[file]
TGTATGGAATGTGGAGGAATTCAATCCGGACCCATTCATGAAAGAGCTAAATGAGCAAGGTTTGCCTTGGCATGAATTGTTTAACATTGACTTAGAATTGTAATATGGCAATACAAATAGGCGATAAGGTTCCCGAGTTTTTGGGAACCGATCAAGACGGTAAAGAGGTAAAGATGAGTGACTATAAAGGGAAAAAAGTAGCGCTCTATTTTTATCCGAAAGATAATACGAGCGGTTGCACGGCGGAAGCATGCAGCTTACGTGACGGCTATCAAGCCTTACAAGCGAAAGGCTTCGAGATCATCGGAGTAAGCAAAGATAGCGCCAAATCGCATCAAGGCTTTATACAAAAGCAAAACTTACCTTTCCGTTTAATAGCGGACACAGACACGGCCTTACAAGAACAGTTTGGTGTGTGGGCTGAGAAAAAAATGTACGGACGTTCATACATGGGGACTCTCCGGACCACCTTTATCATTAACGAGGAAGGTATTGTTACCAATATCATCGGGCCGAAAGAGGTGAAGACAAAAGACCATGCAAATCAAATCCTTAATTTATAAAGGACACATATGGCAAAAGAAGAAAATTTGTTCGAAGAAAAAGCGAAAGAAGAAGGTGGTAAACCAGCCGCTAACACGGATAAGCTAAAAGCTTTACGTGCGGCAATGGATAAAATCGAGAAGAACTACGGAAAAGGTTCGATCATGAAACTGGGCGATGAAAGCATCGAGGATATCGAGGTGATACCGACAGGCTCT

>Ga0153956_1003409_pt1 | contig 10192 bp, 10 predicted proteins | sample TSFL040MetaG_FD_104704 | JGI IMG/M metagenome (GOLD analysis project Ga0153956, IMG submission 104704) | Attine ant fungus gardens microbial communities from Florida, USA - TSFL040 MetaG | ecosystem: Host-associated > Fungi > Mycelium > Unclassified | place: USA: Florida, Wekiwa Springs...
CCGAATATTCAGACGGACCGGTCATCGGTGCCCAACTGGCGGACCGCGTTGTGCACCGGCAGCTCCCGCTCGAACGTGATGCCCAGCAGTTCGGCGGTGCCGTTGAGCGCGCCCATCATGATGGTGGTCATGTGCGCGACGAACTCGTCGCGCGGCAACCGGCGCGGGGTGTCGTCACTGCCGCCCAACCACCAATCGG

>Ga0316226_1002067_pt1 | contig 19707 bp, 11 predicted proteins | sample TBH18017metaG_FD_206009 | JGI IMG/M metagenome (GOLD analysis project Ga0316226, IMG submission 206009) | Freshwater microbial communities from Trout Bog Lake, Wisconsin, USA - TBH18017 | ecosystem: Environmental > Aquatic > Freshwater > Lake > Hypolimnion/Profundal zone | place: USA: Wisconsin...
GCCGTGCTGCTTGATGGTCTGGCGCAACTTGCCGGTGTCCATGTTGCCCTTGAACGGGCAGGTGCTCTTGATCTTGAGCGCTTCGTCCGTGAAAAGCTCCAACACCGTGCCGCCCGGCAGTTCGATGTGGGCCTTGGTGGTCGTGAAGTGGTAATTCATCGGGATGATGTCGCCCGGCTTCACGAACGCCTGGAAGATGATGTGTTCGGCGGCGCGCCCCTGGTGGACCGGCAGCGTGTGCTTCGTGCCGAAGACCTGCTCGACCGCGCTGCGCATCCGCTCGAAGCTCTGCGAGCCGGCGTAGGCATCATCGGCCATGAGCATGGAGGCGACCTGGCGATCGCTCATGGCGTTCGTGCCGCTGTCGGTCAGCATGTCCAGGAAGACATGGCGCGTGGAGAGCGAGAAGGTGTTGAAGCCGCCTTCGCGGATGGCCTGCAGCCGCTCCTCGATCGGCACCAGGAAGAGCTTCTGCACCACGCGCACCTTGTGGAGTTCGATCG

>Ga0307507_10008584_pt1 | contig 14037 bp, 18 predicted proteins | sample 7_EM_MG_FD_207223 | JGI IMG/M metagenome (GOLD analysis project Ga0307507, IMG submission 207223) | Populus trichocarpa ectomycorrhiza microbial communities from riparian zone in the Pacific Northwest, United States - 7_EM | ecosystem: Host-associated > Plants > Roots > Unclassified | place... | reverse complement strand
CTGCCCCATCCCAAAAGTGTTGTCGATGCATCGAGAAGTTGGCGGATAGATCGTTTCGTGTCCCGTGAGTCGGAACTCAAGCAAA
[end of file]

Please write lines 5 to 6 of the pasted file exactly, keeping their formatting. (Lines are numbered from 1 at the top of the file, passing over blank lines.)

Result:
GCCGTGCTGCTTGATGGTCTGGCGCAACTTGCCGGTGTCCATGTTGCCCTTGAACGGGCAGGTGCTCTTGATCTTGAGCGCTTCGTCCGTGAAAAGCTCCAACACCGTGCCGCCCGGCAGTTCGATGTGGGCCTTGGTGGTCGTGAAGTGGTAATTCATCGGGATGATGTCGCCCGGCTTCACGAACGCCTGGAAGATGATGTGTTCGGCGGCGCGCCCCTGGTGGACCGGCAGCGTGTGCTTCGTGCCGAAGACCTGCTCGACCGCGCTGCGCATCCGCTCGAAGCTCTGCGAGCCGGCGTAGGCATCATCGGCCATGAGCATGGAGGCGACCTGGCGATCGCTCATGGCGTTCGTGCCGCTGTCGGTCAGCATGTCCAGGAAGACATGGCGCGTGGAGAGCGAGAAGGTGTTGAAGCCGCCTTCGCGGATGGCCTGCAGCCGCTCCTCGATCGGCACCAGGAAGAGCTTCTGCACCACGCGCACCTTGTGGAGTTCGATCG

>Ga0307507_10008584_pt1 | contig 14037 bp, 18 predicted proteins | sample 7_EM_MG_FD_207223 | JGI IMG/M metagenome (GOLD analysis project Ga0307507, IMG submission 207223) | Populus trichocarpa ectomycorrhiza microbial communities from riparian zone in the Pacific Northwest, United States - 7_EM | ecosystem: Host-associated > Plants > Roots > Unclassified | place... | reverse complement strand